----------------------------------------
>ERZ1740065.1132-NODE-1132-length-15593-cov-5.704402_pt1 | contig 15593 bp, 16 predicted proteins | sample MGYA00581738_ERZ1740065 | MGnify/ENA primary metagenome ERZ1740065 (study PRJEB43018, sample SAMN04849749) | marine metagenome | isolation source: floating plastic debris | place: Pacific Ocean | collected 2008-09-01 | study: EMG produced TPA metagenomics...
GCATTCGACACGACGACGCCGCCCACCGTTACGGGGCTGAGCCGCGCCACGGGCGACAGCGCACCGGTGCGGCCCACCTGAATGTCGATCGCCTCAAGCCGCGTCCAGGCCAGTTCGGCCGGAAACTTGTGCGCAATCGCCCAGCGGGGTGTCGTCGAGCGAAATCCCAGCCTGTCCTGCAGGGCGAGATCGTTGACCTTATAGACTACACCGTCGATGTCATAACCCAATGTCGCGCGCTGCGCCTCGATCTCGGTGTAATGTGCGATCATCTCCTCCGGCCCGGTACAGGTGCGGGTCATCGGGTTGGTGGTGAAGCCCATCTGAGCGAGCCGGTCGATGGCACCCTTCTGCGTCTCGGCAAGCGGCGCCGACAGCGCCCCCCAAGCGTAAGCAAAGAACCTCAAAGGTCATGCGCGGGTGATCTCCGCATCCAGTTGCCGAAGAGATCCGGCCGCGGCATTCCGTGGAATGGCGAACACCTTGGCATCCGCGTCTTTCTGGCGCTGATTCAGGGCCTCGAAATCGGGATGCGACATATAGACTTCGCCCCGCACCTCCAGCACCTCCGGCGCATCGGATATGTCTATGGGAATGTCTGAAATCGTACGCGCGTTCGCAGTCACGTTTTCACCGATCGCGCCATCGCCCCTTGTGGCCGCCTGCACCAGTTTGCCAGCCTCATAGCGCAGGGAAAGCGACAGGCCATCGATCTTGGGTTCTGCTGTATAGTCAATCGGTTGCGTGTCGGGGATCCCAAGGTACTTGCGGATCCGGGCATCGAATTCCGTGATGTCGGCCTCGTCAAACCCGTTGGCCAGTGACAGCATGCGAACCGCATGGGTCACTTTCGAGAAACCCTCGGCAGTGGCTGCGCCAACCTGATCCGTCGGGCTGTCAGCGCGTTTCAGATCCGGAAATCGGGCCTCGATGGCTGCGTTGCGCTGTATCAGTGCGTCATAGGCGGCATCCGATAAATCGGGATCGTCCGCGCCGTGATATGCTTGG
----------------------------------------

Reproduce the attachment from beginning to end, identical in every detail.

>ERZ1740065.1132-NODE-1132-length-15593-cov-5.704402_pt1 | contig 15593 bp, 16 predicted proteins | sample MGYA00581738_ERZ1740065 | MGnify/ENA primary metagenome ERZ1740065 (study PRJEB43018, sample SAMN04849749) | marine metagenome | isolation source: floating plastic debris | place: Pacific Ocean | collected 2008-09-01 | study: EMG produced TPA metagenomics...
GCATTCGACACGACGACGCCGCCCACCGTTACGGGGCTGAGCCGCGCCACGGGCGACAGCGCACCGGTGCGGCCCACCTGAATGTCGATCGCCTCAAGCCGCGTCCAGGCCAGTTCGGCCGGAAACTTGTGCGCAATCGCCCAGCGGGGTGTCGTCGAGCGAAATCCCAGCCTGTCCTGCAGGGCGAGATCGTTGACCTTATAGACTACACCGTCGATGTCATAACCCAATGTCGCGCGCTGCGCCTCGATCTCGGTGTAATGTGCGATCATCTCCTCCGGCCCGGTACAGGTGCGGGTCATCGGGTTGGTGGTGAAGCCCATCTGAGCGAGCCGGTCGATGGCACCCTTCTGCGTCTCGGCAAGCGGCGCCGACAGCGCCCCCCAAGCGTAAGCAAAGAACCTCAAAGGTCATGCGCGGGTGATCTCCGCATCCAGTTGCCGAAGAGATCCGGCCGCGGCATTCCGTGGAATGGCGAACACCTTGGCATCCGCGTCTTTCTGGCGCTGATTCAGGGCCTCGAAATCGGGATGCGACATATAGACTTCGCCCCGCACCTCCAGCACCTCCGGCGCATCGGATATGTCTATGGGAATGTCTGAAATCGTACGCGCGTTCGCAGTCACGTTTTCACCGATCGCGCCATCGCCCCTTGTGGCCGCCTGCACCAGTTTGCCAGCCTCATAGCGCAGGGAAAGCGACAGGCCATCGATCTTGGGTTCTGCTGTATAGTCAATCGGTTGCGTGTCGGGGATCCCAAGGTACTTGCGGATCCGGGCATCGAATTCCGTGATGTCGGCCTCGTCAAACCCGTTGGCCAGTGACAGCATGCGAACCGCATGGGTCACTTTCGAGAAACCCTCGGCAGTGGCTGCGCCAACCTGATCCGTCGGGCTGTCAGCGCGTTTCAGATCCGGAAATCGGGCCTCGATGGCTGCGTTGCGCTGTATCAGTGCGTCATAGGCGGCATCCGATAAATCGGGATCGTCCGCGCCGTGATATGCTTGG